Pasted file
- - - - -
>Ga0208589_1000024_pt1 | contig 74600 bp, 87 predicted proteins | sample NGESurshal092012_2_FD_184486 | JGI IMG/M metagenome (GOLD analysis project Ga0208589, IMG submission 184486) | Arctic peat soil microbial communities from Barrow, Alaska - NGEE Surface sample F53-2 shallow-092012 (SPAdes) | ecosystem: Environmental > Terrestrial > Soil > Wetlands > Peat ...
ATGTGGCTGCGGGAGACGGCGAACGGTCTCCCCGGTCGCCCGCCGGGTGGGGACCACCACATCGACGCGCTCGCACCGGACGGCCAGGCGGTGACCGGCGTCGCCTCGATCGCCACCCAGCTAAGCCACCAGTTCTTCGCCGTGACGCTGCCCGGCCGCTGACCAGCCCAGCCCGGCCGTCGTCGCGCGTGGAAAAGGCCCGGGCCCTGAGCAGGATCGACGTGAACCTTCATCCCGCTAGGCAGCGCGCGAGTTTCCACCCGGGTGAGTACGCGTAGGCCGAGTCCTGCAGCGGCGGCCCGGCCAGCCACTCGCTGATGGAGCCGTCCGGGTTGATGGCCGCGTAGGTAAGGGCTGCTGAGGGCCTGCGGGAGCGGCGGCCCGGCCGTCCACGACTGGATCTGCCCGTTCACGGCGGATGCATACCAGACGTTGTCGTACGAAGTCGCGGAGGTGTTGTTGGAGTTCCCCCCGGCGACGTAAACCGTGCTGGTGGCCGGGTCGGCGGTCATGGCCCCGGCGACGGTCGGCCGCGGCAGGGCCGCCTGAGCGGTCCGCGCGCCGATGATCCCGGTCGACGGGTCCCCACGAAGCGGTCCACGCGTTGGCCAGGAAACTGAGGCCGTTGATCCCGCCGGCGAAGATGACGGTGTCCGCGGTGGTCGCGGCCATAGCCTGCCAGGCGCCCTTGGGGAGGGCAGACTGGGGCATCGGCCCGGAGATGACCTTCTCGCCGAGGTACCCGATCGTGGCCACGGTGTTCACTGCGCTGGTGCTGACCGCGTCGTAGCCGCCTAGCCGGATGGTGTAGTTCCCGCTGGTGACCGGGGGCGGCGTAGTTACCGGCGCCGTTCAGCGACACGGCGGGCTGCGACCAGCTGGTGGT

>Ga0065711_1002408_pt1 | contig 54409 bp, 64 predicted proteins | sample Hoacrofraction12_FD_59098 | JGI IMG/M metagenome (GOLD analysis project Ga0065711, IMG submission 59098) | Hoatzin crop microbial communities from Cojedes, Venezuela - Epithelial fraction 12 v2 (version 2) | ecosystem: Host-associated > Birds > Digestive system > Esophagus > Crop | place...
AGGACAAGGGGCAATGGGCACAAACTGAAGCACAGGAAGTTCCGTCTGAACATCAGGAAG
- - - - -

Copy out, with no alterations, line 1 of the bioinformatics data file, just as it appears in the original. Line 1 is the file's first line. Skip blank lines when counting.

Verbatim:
>Ga0208589_1000024_pt1 | contig 74600 bp, 87 predicted proteins | sample NGESurshal092012_2_FD_184486 | JGI IMG/M metagenome (GOLD analysis project Ga0208589, IMG submission 184486) | Arctic peat soil microbial communities from Barrow, Alaska - NGEE Surface sample F53-2 shallow-092012 (SPAdes) | ecosystem: Environmental > Terrestrial > Soil > Wetlands > Peat ...